Please make sure you complete the following paperwork as soon as possible after getting confirmed for your climb.

⎕  Alpine Ascents Application & Release
⎕  NPS Registration & Climber’s Permit (information below)
⎕  Park Entry Fee (information below)

NPS Registration and Climber’s Permit:

You are responsible for completing the National Park Service Permit registration for your climb. This must be done prior to arriving for your climb.

As of 2021, this is a two-step process. Registration is not complete until both of the following forms are submitted:

  1. PAYMENT: Climbers must pay the permit fee using the Pay.gov Denali NP&P Climbing Registration Form. Climbers will immediately receive an emailed receipt from Pay.gov at the time of payment. The mountaineering special use fee is $430 USD for the 2024 season.
  2. APPLICATION FOR SPECIAL USE PERMIT: After submitting payment through Pay.gov, climbers must complete the Denali National Park and Preserve Application for Special Use Permit. The application form must be signed, dated and emailed to [email protected].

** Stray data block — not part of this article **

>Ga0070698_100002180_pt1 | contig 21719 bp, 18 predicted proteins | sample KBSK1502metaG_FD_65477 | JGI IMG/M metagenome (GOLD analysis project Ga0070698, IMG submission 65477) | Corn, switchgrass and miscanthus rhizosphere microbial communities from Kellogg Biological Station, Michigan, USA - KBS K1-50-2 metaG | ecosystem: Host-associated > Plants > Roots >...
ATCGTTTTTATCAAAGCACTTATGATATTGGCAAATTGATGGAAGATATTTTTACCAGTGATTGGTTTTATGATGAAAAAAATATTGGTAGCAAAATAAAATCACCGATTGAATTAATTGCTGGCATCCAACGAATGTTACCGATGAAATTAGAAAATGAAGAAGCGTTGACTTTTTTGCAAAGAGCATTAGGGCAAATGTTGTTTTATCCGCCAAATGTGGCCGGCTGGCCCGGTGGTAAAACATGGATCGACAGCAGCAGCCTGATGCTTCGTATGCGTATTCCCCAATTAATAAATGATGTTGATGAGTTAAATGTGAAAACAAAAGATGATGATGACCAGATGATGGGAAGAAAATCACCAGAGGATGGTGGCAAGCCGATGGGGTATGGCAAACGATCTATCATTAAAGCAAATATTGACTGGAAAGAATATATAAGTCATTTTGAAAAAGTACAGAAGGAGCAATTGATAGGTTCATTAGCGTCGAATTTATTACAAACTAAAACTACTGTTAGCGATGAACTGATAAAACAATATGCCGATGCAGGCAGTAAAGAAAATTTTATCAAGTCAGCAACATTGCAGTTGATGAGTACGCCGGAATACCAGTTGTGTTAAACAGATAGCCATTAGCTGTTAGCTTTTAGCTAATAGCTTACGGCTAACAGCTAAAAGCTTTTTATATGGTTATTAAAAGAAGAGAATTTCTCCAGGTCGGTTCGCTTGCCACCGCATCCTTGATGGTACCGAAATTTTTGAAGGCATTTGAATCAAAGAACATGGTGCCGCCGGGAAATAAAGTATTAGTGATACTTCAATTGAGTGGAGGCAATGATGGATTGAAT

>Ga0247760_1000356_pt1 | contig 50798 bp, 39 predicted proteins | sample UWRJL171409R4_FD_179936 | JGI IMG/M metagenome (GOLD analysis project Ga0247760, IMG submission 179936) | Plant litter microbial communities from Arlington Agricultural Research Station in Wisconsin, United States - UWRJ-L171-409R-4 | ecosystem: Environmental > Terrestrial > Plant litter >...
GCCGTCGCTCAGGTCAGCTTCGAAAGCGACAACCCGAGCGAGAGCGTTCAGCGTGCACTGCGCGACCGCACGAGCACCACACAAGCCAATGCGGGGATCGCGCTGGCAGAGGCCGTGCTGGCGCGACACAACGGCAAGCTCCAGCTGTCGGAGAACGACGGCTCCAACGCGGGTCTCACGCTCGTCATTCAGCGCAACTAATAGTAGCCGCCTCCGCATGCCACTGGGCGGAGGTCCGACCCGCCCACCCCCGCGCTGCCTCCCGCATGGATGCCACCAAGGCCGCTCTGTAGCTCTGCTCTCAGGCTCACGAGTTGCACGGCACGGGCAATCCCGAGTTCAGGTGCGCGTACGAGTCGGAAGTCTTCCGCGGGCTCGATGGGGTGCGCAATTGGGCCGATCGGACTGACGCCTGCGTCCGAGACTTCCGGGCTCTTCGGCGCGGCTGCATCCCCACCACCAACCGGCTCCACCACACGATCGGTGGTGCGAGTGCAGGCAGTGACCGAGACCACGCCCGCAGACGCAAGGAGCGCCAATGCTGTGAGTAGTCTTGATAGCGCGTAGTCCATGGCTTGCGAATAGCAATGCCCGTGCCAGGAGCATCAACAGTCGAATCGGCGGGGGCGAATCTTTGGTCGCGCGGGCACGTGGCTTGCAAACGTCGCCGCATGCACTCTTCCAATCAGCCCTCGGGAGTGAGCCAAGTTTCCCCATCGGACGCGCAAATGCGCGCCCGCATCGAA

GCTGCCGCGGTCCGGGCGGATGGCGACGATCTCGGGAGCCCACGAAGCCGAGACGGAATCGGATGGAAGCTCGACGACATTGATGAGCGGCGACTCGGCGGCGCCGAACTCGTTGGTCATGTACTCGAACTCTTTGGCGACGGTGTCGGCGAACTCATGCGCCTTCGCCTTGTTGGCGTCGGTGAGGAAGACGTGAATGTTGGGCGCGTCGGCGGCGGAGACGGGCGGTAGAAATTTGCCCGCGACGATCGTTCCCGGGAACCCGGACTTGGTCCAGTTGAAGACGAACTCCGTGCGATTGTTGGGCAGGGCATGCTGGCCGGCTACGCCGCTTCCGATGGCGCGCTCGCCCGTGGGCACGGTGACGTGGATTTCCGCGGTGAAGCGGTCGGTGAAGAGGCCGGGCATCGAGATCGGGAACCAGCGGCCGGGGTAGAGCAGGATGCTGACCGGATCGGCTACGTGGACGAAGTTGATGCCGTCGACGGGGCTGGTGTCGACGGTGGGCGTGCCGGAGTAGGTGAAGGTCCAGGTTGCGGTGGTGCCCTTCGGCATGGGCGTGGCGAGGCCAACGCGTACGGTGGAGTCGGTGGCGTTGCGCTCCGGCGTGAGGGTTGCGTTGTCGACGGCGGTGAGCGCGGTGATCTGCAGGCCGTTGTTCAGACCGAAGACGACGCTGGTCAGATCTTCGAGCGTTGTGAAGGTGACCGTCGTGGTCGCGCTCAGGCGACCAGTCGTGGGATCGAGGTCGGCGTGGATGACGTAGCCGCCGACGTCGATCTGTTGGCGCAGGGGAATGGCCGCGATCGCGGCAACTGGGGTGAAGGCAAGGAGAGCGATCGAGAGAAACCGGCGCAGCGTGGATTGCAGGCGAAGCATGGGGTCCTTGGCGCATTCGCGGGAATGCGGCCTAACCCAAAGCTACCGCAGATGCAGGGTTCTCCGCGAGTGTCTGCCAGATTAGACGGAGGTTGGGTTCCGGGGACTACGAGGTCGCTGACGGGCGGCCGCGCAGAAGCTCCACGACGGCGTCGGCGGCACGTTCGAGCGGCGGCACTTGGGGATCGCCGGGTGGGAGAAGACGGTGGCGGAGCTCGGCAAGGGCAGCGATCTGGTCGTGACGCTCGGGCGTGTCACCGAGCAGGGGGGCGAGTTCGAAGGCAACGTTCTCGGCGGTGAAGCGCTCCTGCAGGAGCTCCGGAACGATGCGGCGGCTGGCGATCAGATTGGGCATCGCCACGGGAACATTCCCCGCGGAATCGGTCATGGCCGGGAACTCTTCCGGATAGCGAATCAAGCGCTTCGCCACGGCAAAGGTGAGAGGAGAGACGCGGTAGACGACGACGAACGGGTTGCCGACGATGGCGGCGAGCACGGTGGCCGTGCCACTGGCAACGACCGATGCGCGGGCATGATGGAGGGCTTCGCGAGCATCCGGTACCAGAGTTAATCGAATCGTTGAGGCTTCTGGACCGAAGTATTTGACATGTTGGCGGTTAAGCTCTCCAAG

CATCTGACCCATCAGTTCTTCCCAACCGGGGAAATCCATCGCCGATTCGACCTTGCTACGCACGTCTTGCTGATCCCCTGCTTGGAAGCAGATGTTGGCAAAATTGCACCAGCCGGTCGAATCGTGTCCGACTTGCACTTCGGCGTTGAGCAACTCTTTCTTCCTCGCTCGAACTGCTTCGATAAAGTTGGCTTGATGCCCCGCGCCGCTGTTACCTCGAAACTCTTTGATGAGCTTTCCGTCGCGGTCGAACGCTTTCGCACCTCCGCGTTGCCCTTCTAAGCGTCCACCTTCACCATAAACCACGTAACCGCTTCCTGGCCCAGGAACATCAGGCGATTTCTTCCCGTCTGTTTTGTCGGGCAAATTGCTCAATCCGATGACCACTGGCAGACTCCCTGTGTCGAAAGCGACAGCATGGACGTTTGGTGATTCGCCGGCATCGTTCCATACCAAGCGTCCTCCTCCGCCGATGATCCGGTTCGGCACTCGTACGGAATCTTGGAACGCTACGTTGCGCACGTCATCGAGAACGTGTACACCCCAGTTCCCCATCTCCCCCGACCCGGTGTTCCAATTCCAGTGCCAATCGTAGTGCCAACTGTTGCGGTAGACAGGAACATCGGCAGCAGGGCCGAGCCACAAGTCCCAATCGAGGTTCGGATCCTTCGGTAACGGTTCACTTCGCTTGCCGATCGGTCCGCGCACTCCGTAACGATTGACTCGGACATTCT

On the Application for Special Use Permit, use the following answers:

      • Organization – Alpine Ascents International
      • Proposed Activity – Denali West Buttress with Alpine Ascents International
      • Preferred Date – list your expedition start date (refer to your confirmation email)
      • Alternative Date – N/A
      • Maximum Number of Participants – 12
      • Individual in Charge – Your lead guide’s name (last, first). Please refer to the Denali page for your guide
      • Cell Phone No of individual in charge – 206-378-1927
      • You do not need to list alternative dates for this program

Park Entry Fee:

You can pay your entrance fees on line using the Pay.gov – Denali NPP Weekly Park Pass. You should state clearly who you are climbing with, as well as your trip’s start date, using the Business Name field (“Alpine Ascents”). The entry fee will state it’s for 7 days, but you only need to purchase one pass. Those 7 days cover when you are allowed to enter the park (i.e., over the course of those 7 days), not the total duration of your stay.

Note: The entry fee is for 7 days, but you only need to purchase one pass. Note too this fee is wholly separate from the climbing permit fee above.

If you have a National Parks Pass, please send a photo/scan of the signature side, as this will cover your entry into the park.

Please send to [email protected].

NPS Expedition Planning Tools:

Review the other information from Denali National Park covering the essentials of expedition preparedness:

Climbing in Denali National Park

Getting to Talkeetna

We meet in Talkeetna, Alaska at 8:00 a.m. on Day 1 of your climb. You will need to spend the night before the climb in Talkeetna, which is approximately 100 miles north of Anchorage (2 hour drive). Talkeetna is a very small town with limited facilities; we advise that you arrive there with all your food and gear for the climb already purchased.